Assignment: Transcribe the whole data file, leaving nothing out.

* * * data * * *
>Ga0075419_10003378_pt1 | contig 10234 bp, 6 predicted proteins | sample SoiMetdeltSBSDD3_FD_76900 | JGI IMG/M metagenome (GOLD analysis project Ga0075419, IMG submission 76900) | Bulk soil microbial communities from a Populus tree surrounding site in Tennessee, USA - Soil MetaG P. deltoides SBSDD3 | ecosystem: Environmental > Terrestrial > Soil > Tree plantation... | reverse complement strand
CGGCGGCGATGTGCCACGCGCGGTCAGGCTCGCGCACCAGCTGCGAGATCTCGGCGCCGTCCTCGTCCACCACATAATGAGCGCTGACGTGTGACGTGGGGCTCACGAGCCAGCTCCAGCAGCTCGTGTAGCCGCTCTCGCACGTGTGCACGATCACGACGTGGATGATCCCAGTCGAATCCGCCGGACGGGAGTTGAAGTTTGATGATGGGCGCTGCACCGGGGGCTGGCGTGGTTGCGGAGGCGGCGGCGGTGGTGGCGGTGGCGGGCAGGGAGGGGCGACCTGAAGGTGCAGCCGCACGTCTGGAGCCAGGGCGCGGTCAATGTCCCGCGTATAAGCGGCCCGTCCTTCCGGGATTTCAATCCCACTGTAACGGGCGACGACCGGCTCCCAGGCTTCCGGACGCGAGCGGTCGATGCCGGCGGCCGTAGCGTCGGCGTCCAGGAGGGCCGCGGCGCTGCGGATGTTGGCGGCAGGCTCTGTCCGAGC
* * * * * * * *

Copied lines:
>Ga0075419_10003378_pt1 | contig 10234 bp, 6 predicted proteins | sample SoiMetdeltSBSDD3_FD_76900 | JGI IMG/M metagenome (GOLD analysis project Ga0075419, IMG submission 76900) | Bulk soil microbial communities from a Populus tree surrounding site in Tennessee, USA - Soil MetaG P. deltoides SBSDD3 | ecosystem: Environmental > Terrestrial > Soil > Tree plantation... | reverse complement strand
CGGCGGCGATGTGCCACGCGCGGTCAGGCTCGCGCACCAGCTGCGAGATCTCGGCGCCGTCCTCGTCCACCACATAATGAGCGCTGACGTGTGACGTGGGGCTCACGAGCCAGCTCCAGCAGCTCGTGTAGCCGCTCTCGCACGTGTGCACGATCACGACGTGGATGATCCCAGTCGAATCCGCCGGACGGGAGTTGAAGTTTGATGATGGGCGCTGCACCGGGGGCTGGCGTGGTTGCGGAGGCGGCGGCGGTGGTGGCGGTGGCGGGCAGGGAGGGGCGACCTGAAGGTGCAGCCGCACGTCTGGAGCCAGGGCGCGGTCAATGTCCCGCGTATAAGCGGCCCGTCCTTCCGGGATTTCAATCCCACTGTAACGGGCGACGACCGGCTCCCAGGCTTCCGGACGCGAGCGGTCGATGCCGGCGGCCGTAGCGTCGGCGTCCAGGAGGGCCGCGGCGCTGCGGATGTTGGCGGCAGGCTCTGTCCGAGC